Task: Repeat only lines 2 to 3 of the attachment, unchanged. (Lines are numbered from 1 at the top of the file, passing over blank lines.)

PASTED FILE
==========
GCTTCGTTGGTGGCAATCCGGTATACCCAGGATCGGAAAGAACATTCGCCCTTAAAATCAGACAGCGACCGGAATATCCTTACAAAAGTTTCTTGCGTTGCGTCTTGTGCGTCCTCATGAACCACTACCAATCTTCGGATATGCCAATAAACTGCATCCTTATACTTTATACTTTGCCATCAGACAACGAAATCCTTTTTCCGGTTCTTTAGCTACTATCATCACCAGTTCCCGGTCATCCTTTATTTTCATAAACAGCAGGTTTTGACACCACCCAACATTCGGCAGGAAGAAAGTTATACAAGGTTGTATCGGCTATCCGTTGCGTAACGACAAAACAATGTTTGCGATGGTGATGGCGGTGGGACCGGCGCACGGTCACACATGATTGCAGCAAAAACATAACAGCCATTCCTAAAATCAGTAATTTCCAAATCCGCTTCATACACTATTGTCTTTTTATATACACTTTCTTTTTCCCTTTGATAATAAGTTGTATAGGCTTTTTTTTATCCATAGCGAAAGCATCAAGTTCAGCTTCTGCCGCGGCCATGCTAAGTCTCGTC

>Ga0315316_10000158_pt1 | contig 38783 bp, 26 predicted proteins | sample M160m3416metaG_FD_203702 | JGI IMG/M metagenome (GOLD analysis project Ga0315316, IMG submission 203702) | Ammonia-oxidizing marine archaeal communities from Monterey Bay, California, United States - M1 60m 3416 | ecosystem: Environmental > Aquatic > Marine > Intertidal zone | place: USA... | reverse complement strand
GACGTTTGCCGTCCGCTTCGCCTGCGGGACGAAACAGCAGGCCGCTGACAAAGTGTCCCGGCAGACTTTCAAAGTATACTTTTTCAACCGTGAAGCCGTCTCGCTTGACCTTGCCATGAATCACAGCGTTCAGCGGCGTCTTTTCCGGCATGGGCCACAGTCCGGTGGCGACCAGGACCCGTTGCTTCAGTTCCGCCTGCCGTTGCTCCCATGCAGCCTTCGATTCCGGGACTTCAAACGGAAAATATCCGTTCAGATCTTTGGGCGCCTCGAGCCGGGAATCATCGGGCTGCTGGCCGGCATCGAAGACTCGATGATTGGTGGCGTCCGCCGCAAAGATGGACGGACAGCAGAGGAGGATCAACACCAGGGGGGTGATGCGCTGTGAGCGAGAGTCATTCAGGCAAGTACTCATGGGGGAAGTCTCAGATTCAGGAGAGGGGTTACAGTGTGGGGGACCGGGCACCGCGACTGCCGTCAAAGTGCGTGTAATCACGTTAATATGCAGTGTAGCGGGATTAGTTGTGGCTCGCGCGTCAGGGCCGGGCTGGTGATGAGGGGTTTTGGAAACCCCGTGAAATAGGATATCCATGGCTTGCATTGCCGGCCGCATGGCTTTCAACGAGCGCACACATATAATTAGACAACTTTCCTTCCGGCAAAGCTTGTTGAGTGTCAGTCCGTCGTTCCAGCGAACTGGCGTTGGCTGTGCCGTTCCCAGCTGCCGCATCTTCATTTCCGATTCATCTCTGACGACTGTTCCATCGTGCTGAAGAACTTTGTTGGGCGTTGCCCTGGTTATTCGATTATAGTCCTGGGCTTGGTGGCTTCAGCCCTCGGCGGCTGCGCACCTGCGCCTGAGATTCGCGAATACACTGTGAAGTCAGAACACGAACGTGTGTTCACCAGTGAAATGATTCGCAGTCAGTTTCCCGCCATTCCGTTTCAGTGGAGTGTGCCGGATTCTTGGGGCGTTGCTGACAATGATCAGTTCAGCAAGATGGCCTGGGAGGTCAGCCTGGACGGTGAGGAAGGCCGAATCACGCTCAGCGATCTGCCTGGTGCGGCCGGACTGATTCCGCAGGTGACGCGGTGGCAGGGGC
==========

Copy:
>Ga0315316_10000158_pt1 | contig 38783 bp, 26 predicted proteins | sample M160m3416metaG_FD_203702 | JGI IMG/M metagenome (GOLD analysis project Ga0315316, IMG submission 203702) | Ammonia-oxidizing marine archaeal communities from Monterey Bay, California, United States - M1 60m 3416 | ecosystem: Environmental > Aquatic > Marine > Intertidal zone | place: USA... | reverse complement strand
GACGTTTGCCGTCCGCTTCGCCTGCGGGACGAAACAGCAGGCCGCTGACAAAGTGTCCCGGCAGACTTTCAAAGTATACTTTTTCAACCGTGAAGCCGTCTCGCTTGACCTTGCCATGAATCACAGCGTTCAGCGGCGTCTTTTCCGGCATGGGCCACAGTCCGGTGGCGACCAGGACCCGTTGCTTCAGTTCCGCCTGCCGTTGCTCCCATGCAGCCTTCGATTCCGGGACTTCAAACGGAAAATATCCGTTCAGATCTTTGGGCGCCTCGAGCCGGGAATCATCGGGCTGCTGGCCGGCATCGAAGACTCGATGATTGGTGGCGTCCGCCGCAAAGATGGACGGACAGCAGAGGAGGATCAACACCAGGGGGGTGATGCGCTGTGAGCGAGAGTCATTCAGGCAAGTACTCATGGGGGAAGTCTCAGATTCAGGAGAGGGGTTACAGTGTGGGGGACCGGGCACCGCGACTGCCGTCAAAGTGCGTGTAATCACGTTAATATGCAGTGTAGCGGGATTAGTTGTGGCTCGCGCGTCAGGGCCGGGCTGGTGATGAGGGGTTTTGGAAACCCCGTGAAATAGGATATCCATGGCTTGCATTGCCGGCCGCATGGCTTTCAACGAGCGCACACATATAATTAGACAACTTTCCTTCCGGCAAAGCTTGTTGAGTGTCAGTCCGTCGTTCCAGCGAACTGGCGTTGGCTGTGCCGTTCCCAGCTGCCGCATCTTCATTTCCGATTCATCTCTGACGACTGTTCCATCGTGCTGAAGAACTTTGTTGGGCGTTGCCCTGGTTATTCGATTATAGTCCTGGGCTTGGTGGCTTCAGCCCTCGGCGGCTGCGCACCTGCGCCTGAGATTCGCGAATACACTGTGAAGTCAGAACACGAACGTGTGTTCACCAGTGAAATGATTCGCAGTCAGTTTCCCGCCATTCCGTTTCAGTGGAGTGTGCCGGATTCTTGGGGCGTTGCTGACAATGATCAGTTCAGCAAGATGGCCTGGGAGGTCAGCCTGGACGGTGAGGAAGGCCGAATCACGCTCAGCGATCTGCCTGGTGCGGCCGGACTGATTCCGCAGGTGACGCGGTGGCAGGGGC